But what's with the attitude? I always grow a little nervous when I read satire, as it can so easily become contrived, cliché, and pretentious. Unfortunately, at all times, The Buddha of Suburbia exuded one or more of these characteristics. Yeah, I get the message--people always seem to choose unhappiness as long as it's familiar--but it shouldn't be necessary to infuse every aspect of the book with the symbology to reflect this so that I was pummelled with it. I'm sure I'm simplifying the other aspects of Kureishi's commentary, but I just couldn't get past the fact that it's been DONE, the mocking of the suburban lemmings of society. ...more
I need to just accept that I will never prefer what I now call "distance fiction" over to-the-point, astute stories with knock-it-on-the-h2.5, really.
I need to just accept that I will never prefer what I now call "distance fiction" over to-the-point, astute stories with knock-it-on-the-head turns of phrase. Very rarely do I enjoy novels that keep me at arm's length during their entirety, as I grow impatient with digging away at the nuance in order to find some granule of absolute truth, something that will enlighten me or at least cause me to stop and mull things over. This isn't to say that the abstract turns me off--I've actually read several "experimental" and "abstract" novels that have marvelled and enthralled--but there needs to be some concrete within the chaos to win me over.
Not that A Mercy is totally at a distance; the story is clear enough, especially as it unfolds several times over from the perspective of several characters. While the majority of the novel is written in a sort of disjointed, stained-glass-window way, some of the more plot-driven parts are quite riveting. Sadly, for me the novel seemed bogged down by a frustrating game of Peekaboo during which my opponent didn't cooperate. She just didn't show me enough....more
In a manner more eloquent than I could ever manage, this book expresses everything I feel about modern feminism and why it's still very much a necessiIn a manner more eloquent than I could ever manage, this book expresses everything I feel about modern feminism and why it's still very much a necessity.
Heartbreaking. Beautiful. Consuming. These are only a small portion of words that can begin to describe Unless by Carol Shields. Reta Winters' daughter is so overwhelmed by her desire to experience every success and beauty the world has to offer, but her realization that she can never have everything as a woman is too much to bear. As a result, she shuts down: she lives her life on a street corner in Toronto, begging for money and wearing a sign that simply says "Goodness."
"Goodness not greatness." Yes, women can choose whether or not to stay home with their children or have careers. Yes, they have the potential and opportunities to become world leaders, business moguls, successful human beings. But are we completely, truly, utterly equal in that we have every opportunity for actual greatness, not just goodness, that a man does? Unless explores this question in a way that is genuine and sincere, acknowledging our feminine past as well as what still needs to be done for our future.
I cried while I read this book, and when I mulled it over afterward. I feel like it extracted my core and shook it up a bit....more
Inés of my Soul is a fictional account of the true life of Inés Suarez, conquistadora of Chile during the sixteenth century. Allende is "making up" foInés of my Soul is a fictional account of the true life of Inés Suarez, conquistadora of Chile during the sixteenth century. Allende is "making up" for the fact that no true historical account of Suarez's experiences in establishing Chile currently exists.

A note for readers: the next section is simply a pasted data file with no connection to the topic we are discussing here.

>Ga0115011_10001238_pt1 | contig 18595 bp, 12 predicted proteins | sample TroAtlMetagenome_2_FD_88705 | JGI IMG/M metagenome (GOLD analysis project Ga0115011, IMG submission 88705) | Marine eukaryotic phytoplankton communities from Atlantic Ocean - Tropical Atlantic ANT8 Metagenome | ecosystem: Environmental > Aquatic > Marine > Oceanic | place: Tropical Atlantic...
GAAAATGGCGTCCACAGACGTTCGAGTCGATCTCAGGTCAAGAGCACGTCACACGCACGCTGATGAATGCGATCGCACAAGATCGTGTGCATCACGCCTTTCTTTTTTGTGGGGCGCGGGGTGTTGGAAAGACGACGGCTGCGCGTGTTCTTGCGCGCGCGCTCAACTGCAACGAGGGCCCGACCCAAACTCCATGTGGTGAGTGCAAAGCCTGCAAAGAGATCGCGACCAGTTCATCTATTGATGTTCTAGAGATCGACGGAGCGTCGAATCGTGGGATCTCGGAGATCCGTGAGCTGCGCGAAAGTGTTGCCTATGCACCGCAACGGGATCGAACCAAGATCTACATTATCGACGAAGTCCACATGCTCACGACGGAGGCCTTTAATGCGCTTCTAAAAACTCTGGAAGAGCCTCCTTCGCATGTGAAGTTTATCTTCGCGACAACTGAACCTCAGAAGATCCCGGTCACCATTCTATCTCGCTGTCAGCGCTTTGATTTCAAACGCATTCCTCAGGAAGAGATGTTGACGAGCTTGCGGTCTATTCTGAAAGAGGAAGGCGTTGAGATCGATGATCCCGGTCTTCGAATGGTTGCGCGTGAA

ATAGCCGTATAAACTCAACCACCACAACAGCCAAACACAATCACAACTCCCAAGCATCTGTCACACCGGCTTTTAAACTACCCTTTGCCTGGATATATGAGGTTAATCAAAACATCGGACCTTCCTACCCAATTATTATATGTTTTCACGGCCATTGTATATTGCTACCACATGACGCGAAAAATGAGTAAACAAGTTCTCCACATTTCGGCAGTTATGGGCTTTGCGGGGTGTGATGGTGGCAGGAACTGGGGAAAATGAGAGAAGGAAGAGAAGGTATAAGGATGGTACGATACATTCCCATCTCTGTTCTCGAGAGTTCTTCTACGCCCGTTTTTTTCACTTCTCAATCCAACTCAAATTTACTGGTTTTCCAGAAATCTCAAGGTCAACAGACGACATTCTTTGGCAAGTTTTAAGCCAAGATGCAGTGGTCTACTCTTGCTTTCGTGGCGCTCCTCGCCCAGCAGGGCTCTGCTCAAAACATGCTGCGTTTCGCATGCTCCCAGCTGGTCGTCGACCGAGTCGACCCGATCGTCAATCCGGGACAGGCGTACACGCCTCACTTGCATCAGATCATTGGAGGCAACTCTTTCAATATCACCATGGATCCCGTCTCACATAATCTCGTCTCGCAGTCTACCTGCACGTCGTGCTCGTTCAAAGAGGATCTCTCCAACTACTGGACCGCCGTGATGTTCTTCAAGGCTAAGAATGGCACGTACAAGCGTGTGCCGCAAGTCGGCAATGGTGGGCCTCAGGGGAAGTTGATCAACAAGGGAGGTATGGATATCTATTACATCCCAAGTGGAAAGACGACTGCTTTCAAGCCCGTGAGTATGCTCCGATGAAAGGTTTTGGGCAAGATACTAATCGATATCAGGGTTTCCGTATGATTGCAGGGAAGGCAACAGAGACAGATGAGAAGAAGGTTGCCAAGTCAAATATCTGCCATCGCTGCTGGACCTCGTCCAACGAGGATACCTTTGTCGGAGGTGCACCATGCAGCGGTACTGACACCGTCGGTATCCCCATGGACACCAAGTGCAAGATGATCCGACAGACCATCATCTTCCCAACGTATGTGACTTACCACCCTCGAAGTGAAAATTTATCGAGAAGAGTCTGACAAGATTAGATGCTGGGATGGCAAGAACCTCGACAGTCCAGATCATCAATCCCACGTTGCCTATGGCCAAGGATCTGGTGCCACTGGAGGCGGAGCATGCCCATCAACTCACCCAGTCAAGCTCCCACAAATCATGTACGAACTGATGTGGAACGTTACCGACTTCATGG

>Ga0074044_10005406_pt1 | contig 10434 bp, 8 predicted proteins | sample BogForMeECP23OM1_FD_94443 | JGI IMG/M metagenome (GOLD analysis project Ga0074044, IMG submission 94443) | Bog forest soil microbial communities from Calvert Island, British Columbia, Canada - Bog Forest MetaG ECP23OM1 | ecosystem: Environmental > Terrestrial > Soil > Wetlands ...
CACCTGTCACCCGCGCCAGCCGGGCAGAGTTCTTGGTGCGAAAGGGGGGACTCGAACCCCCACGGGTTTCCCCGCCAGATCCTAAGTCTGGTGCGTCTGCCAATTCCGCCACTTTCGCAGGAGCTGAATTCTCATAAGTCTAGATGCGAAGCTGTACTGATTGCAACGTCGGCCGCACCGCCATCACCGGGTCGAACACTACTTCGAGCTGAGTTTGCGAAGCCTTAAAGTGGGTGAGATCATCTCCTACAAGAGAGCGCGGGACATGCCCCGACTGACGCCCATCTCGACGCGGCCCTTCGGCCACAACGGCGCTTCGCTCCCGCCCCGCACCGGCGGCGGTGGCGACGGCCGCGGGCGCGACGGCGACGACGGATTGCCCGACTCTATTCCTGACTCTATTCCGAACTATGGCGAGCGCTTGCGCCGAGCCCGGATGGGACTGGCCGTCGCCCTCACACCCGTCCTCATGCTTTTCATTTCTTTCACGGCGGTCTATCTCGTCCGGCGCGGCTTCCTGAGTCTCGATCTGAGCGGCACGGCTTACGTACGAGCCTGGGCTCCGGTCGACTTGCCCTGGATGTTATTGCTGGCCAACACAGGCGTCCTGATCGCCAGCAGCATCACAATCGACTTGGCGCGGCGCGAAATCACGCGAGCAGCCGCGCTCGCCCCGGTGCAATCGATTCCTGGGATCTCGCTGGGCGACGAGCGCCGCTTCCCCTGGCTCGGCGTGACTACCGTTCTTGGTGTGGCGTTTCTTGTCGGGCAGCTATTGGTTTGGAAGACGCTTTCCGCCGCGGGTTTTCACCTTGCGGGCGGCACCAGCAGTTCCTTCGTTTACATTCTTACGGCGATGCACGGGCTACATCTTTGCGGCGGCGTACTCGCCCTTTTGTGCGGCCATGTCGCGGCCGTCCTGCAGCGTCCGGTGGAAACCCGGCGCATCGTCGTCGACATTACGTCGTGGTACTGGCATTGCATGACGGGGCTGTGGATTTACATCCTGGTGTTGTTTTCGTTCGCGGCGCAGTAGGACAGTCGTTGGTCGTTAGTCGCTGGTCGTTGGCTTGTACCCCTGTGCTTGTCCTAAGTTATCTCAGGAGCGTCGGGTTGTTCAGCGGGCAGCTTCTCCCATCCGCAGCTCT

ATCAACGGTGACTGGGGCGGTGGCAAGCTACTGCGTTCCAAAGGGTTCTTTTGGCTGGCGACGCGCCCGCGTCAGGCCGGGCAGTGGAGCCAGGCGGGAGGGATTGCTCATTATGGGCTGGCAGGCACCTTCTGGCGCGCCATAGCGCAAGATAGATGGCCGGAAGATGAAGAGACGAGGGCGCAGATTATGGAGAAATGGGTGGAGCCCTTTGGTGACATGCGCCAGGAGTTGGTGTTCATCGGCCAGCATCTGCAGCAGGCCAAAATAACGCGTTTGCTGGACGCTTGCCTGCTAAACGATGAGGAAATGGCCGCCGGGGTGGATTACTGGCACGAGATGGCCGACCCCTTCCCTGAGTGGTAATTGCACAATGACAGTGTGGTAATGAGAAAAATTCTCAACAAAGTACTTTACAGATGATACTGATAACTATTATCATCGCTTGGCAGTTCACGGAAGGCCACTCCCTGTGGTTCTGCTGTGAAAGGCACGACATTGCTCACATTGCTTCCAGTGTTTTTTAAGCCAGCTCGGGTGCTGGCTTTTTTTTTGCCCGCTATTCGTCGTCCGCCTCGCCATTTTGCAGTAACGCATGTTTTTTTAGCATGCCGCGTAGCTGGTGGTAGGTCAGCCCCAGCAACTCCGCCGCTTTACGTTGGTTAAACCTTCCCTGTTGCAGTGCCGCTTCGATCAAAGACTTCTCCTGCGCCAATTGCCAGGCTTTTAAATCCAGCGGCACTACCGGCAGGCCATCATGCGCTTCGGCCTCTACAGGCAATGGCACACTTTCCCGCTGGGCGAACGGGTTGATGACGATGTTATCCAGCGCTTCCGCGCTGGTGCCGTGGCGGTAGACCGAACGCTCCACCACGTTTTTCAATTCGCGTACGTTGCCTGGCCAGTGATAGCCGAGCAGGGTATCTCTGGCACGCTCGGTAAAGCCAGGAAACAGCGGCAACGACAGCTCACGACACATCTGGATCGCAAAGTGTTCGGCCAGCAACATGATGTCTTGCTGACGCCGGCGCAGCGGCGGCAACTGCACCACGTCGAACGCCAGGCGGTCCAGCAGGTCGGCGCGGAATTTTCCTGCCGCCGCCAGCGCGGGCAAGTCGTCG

I loved many things about this book. I very much enjoyed learning about the history of Chile and South America in general, things I knew nothing about before reading this book. It inspired me to research the Spanish occupation of South America and their relations with the aboriginal tribes in the area. Now I also find myself wanting to read those few historical documents that depict the true Inés Suarez, an icon that history hasn't seemed to do justice. I can see why Allende would be attracted to writing about such a powerful woman, seeing as how she played a major role in establishing the first Chilean colony while also ensuring the safety of its people during countless wars. In my opinion (albeit currently somewhat ignorant), Allende did a wonderful job of shaping the voice of Inés Suarez; she transformed Suarez from the almost anonymous historical figure she is into a passionate, admirable woman whose words and actions matter in the grand scheme of things.
The reason I give this book three stars instead of four is that I felt the book could have ended about fifty pages before it did; it seemed Allende grew tired of her own subject but felt the need to explain a few more events in order to achieve a tidy ending. The result, however, is an ending that lacks lustre and poetry, and simply leaves the reader feeling a bit beaten over the head. I'd still recommend the book because of its great balance between education and entertainment, but be warned that the last part of the book is tedious....more
Love, love, love this book. The author, Heather O'Neill, said something in a section at the back of the book that captures its essence perfectly -- shLove, love, love this book. The author, Heather O'Neill, said something in a section at the back of the book that captures its essence perfectly -- she said something about people never writing about the in-between age, that age when you're no longer a child but you're also not even an adolescent. It was interesting to explore a world that addresses homelessness and despair in little people that age....more
For something that has been coined as a "memoir", it didn't allow me to know the author very well. The whole time I was reading the book, I couldn't pFor something that has been coined as a "memoir", it didn't allow me to know the author very well. The whole time I was reading the book, I couldn't pin down her motivations for certain things because I felt she simply didn't make a case for them. I'm not saying she should have immediately come in on the defense for being a stripper (I didn't judge her for it), but considering she was writing a memoir you would think she would talk a little bit more about why she did things or how she felt when she did them. Even when she did glide over her thoughts/feelings, I didn't feel convinced. It's like even she knew that she's great at writing a good story but weak at delving into herself in relation to that story.